A. thaliana cell suspension (T87)  extract was prepared as follows: For cytosol extraction TNEE buffer containing 50 mM Tris, 80 mM NaCl, 2 mM EGTA, 1 mM EDTA, 2 mM DTT, 300 mM sucrose, protease inhibitor coctail and 1% PVPP was used. Samples were filtered through miracloth and then centrifuged at 10000 g for 15 mins. Pellets were discarded and the supernatant was ultracentrifuged at 50000 g for 1 hr. The supernatant was incubated with Q or S Sepharose (ion exchange chromatography) (Amersham Biosciences, Uppsala, Sweden) for 1 hr. The first flow-through (FT) was collected. In some cases the FT of the Q incubation was collected, directly incubated with the S sepharose and a second flow-through was collected (Q−>S). The Q and S columns were washed successively with buffers of different NaCl concentrations (0.1, 0.2, 0.4, 0.6 and 1 M, pH 6 for S and pH 7.2 for Q). Fractions were concentrated using protein concentrating devices (Centricon, Millipore, UK). Following adjustment of protein concentration using a Bradford based assay (Bio-rad, US) the Q and S fractions were incubated with the phospholipids covalently bound to agarose (Affi-Gel) beads. Beads were washed with 50 mM Tris/0.01% NP40 buffer and proteins were eluted with Laemmli sample buffer containing 20 mM Tris-HCl pH 6.8, 2% SDS, 10% glycerol, 0.1 M DTT and 0.1% Bromophenol blue. Equal volumes were loaded onto SDS-PAGE. Gels were stained with silver nitrate (BDH, UK). For the MS sequencing purposes the gel was stained with colloidal Coomasie (Biorad, UK).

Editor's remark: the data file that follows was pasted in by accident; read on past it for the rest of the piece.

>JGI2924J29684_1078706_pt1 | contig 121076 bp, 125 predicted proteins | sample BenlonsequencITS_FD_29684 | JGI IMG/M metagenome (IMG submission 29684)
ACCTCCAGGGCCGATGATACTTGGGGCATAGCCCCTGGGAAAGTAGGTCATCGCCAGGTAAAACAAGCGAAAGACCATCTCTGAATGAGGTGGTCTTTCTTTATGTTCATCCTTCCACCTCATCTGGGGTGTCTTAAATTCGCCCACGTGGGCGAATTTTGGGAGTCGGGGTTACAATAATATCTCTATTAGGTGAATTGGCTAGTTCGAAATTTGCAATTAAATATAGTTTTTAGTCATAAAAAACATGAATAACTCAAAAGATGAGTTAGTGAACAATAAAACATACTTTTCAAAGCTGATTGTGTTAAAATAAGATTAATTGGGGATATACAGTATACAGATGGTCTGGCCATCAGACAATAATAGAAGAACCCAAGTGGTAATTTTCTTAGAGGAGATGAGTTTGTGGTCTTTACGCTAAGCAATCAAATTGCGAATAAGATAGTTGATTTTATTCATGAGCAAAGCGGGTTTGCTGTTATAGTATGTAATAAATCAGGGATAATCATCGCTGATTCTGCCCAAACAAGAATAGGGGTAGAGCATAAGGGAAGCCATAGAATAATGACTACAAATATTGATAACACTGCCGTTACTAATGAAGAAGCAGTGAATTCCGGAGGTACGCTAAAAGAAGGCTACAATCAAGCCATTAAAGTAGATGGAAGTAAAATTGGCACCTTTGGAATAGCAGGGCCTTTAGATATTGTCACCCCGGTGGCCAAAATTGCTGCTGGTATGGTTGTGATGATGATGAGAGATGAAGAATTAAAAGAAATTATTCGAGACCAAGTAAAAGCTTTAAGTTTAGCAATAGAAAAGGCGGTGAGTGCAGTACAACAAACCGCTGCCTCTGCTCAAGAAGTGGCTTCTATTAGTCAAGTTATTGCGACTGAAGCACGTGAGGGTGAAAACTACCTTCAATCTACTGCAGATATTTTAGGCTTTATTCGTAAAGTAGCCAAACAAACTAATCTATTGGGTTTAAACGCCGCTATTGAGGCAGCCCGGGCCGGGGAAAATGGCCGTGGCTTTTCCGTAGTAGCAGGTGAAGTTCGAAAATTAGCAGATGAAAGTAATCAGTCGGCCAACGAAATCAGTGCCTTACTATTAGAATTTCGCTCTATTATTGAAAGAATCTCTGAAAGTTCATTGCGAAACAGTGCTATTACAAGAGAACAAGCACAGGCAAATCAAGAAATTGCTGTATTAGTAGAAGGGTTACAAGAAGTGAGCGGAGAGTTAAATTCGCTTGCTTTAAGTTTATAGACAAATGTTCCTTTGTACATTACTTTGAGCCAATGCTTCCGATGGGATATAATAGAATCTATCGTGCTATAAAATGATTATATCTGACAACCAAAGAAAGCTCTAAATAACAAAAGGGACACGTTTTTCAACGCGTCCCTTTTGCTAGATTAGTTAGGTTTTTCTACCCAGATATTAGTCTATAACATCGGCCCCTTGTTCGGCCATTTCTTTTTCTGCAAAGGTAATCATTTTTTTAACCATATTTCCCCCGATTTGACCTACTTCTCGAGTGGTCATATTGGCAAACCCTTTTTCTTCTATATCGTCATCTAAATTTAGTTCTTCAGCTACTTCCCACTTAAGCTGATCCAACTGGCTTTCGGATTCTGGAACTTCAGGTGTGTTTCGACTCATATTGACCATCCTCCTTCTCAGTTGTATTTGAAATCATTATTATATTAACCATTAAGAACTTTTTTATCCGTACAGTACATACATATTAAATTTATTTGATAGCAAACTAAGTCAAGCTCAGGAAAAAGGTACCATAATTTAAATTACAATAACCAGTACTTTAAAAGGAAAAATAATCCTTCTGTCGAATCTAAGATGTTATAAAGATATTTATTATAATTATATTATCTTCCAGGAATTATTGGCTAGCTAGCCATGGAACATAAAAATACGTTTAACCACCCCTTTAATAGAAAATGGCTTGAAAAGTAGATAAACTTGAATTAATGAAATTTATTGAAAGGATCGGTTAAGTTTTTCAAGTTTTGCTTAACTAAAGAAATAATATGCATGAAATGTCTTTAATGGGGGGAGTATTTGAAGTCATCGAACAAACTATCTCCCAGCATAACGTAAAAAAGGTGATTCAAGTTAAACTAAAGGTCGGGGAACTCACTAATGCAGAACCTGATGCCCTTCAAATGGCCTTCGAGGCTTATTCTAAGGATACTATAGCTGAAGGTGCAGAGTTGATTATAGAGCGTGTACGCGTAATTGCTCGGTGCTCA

PIP binding candidates were identified using nanoLC ESI-MS/MS . The PI(3)P and PI(3,5)P2 incubations of the 0.1S fractions were run on a denatured polyacrylamide gel and stained with colloidal Coomasie (Biorad, UK). Bands of interest were excised, reduced, carbamidomethylated, digested with trypsin and analysed by on-line nanoLC ESI-MS/MS.
Tandem mass spectra were extracted, charge state deconvoluted and deisotoped by Mascot.dll version 1.6b25, and searched against the 50961 A. thaliana entries in Uniprot release 2011.01, using Mascot version 2.3.02 (Matrix Science, London, UK). The search parameters used specified trypsin as the digestion enzyme, with one missed cleavage allowed: a fragment ion mass tolerance of 0.15 Da and a parent ion tolerance of 150 ppm; carbamidomethylation of cysteine as a fixed modification; cyclisation of peptide N-terminal glutamine and oxidation of methionine, as variable modifications. Scaffold (version 3_00_01, Proteome Software Inc., Portland, USA) was used to validate MS/MS based peptide and protein identifications. Protein identifications were accepted if they could be established at greater than 95.0% probability and contained at least 2 peptides each identified at greater than 50.0% probability.
A ROF1 construct in the pVAV44 vector (gift from Prof. Gasser) was used as a template for downstream applications. For subcloning in suitable vectors, primers described in Table S1 were used, and the PCRs were performed using high Fidelity DNA polymerase (Phusion), (Finnzymes-UK). PCR products were first cloned using a pCRII-TOPO TA cloning kit (Invitrogen-UK), transformed into NEB 10-beta E. coli cells and sequenced prior to any further use. Ligation for further sub-cloning was performed using T4 DNA ligase (Roche, Germany).